Maybe the real reason I don’t need to drink like a fish is because we got internet installed in our house! Yay! For the first four months of our gap year, the only internet access we had was through old second generation cell networks. It was so slow that you might as well not have internet at all. We went through internet withdrawal.
But in late September, we had a microwave antenna installed on our house that gets decent internet reception. No data limits – all the time. It’s expensive (about $60 per month -that’s A LOT for most folks around here), and it’s still not very fast (only 1 Mbps), but it’s usable, and it’s always on! Oh the glory that is the internet! I feel like I’ve been woken from some kind of long, dark, sleep.
Our original plan was to homeschool during our gap year, but for the last two months, the kids have been going full time to the local school instead. Attending the local school has been great for their Spanish and for making friends in town. But after two months, we’ve begun to see that the local school really doesn’t do a whole lot of actual, real “school work”. We realized that if we don’t start homeschooling soon, the kids are going to fall behind next year when they return to California.
So we recently started two days of homeschooling, while they continue attending the local school for three days. I brought a whole suitcase of textbooks with us from California, so we’re prepared. Each home-school day, we spend about 2 hours in the books – math and grammar lessons. Then, in addition to the textbooks, the kids are spending an hour on Khan Academy to supplement their math, and an hour learning Spanish with Rosetta Stone.
Rosetta Stone is a really intuitive way to quickly learn a language (shameless plug). It’s very different from the traditional classroom process. I highly recommend it, but I also believe it needs to be supplemented with more traditional grammar-based language learning, such as a textbook.
One of the many reasons we decided to do this whole “gap year” thing was to get our kids to learn Spanish. Like so many second generation Americans, our kids were growing up without learning their mom’s native language. My wife would say stuff to them in Spanish, and they would respond in English. Or they would just say they don’t understand, and my wife would end up repeating it in English instead. So, it’s important to us that our kids speak Spanish while we are here.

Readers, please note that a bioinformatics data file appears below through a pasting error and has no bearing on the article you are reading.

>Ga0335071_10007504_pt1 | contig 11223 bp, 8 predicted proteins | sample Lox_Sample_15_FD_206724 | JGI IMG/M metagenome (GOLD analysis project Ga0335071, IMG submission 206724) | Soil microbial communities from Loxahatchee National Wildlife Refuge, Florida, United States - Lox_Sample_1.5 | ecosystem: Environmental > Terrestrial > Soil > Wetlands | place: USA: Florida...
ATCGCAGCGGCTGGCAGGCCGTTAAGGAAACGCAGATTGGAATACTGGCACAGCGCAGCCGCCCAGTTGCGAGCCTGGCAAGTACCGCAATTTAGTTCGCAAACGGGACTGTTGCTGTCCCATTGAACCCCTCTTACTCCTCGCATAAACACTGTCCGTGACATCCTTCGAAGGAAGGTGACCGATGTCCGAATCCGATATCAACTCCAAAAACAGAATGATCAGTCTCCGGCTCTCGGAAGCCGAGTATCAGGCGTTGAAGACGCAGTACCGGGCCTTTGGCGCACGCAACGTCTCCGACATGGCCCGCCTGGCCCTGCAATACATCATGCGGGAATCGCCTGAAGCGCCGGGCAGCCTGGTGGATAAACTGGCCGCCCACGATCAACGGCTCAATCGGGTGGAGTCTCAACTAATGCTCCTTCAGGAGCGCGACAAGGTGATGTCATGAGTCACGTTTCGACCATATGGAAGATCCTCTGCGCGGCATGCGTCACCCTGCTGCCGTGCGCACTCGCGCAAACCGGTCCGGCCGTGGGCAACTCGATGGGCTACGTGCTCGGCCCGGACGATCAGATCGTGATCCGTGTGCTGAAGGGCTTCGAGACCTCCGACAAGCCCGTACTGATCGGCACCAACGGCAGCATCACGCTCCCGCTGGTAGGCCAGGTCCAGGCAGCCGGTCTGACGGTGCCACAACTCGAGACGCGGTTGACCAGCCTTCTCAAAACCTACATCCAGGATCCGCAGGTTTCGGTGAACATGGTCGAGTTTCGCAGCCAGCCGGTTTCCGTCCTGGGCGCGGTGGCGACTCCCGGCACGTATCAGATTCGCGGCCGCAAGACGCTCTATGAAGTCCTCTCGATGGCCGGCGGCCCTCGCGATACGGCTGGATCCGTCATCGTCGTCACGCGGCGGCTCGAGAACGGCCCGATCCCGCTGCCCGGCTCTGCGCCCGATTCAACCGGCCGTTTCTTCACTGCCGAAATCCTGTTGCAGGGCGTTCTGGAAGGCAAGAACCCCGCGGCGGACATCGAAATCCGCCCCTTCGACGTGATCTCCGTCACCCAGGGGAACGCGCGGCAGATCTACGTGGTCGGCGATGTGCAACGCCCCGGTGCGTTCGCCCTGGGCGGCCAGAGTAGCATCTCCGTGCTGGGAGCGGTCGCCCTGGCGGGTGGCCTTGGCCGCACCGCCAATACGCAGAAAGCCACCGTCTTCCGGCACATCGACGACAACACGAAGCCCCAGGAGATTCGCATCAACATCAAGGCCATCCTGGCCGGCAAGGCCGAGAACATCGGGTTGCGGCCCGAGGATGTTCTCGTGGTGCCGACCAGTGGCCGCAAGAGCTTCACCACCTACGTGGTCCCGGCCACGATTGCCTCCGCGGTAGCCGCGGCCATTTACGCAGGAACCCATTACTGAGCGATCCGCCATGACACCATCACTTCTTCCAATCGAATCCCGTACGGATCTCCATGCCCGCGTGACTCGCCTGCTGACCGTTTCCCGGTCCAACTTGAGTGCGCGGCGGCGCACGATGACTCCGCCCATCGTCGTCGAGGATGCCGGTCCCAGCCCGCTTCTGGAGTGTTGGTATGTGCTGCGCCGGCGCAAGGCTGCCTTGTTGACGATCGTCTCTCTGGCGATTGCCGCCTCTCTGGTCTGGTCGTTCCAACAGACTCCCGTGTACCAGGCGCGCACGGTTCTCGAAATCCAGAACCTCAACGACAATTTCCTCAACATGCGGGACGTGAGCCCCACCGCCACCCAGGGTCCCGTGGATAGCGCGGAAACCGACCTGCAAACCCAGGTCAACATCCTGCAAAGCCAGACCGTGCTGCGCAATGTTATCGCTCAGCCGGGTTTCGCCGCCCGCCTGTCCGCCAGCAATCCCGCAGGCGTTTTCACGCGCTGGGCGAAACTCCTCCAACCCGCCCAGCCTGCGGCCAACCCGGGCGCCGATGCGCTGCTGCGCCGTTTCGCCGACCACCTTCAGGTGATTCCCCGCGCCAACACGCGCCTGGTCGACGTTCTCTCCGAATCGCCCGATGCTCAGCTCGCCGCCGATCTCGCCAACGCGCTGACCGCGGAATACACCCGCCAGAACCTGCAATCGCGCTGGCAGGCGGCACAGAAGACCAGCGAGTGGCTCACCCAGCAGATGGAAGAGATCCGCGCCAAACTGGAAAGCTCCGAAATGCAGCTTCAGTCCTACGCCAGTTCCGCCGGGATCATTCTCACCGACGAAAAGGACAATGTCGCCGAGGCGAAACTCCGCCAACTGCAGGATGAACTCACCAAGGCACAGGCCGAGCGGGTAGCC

My son’s Spanish is progressing quickly. Just the other day, we were out in town at a friend’s house when someone said something that I didn’t quite understand. I was about to ask “huh?”, when my son responded instead. I’m very fluent in Spanish – I’ve spoken it for many years. So the fact that he understood something that I didn’t is a great sign that his Spanish is getting really good. To think that my son’s Spanish was really at level zero just a few months ago!
A New Inca Trail
I mostly fill my time between homeschooling, endless vegetable gardening, and blogging. But I also like to get out into the desert for hikes and mountain bike rides. The mountains here are full of surprises – beautiful canyons and rock formations, natural springs, and Inca ruins.
Just yesterday, I discovered a “new” Inca road. I suppose it’s not new – just new to me. I followed it up into some hills for several miles. These Inca trails crisscross the Andes. They were once part of a road system that stretched thousands of miles from modern-day Ecuador into Northern Argentina. It was perhaps the most extensive road system in the world at one time. Today, the roads are largely forgotten or destroyed.
After following this road for several miles, I reached a vista point where I could see it extending even further into more distant mountains. I had to turn back to get home for lunch, but I’ll definitely be back soon for a longer hike.
In a week, we’re heading off to our next adventure: the Salar de Uyuni and Eduardo Avaroa National Park. It’s remote, spectacular, and surreal country in the Southwest corner of Bolivia. We’re looking forward to it!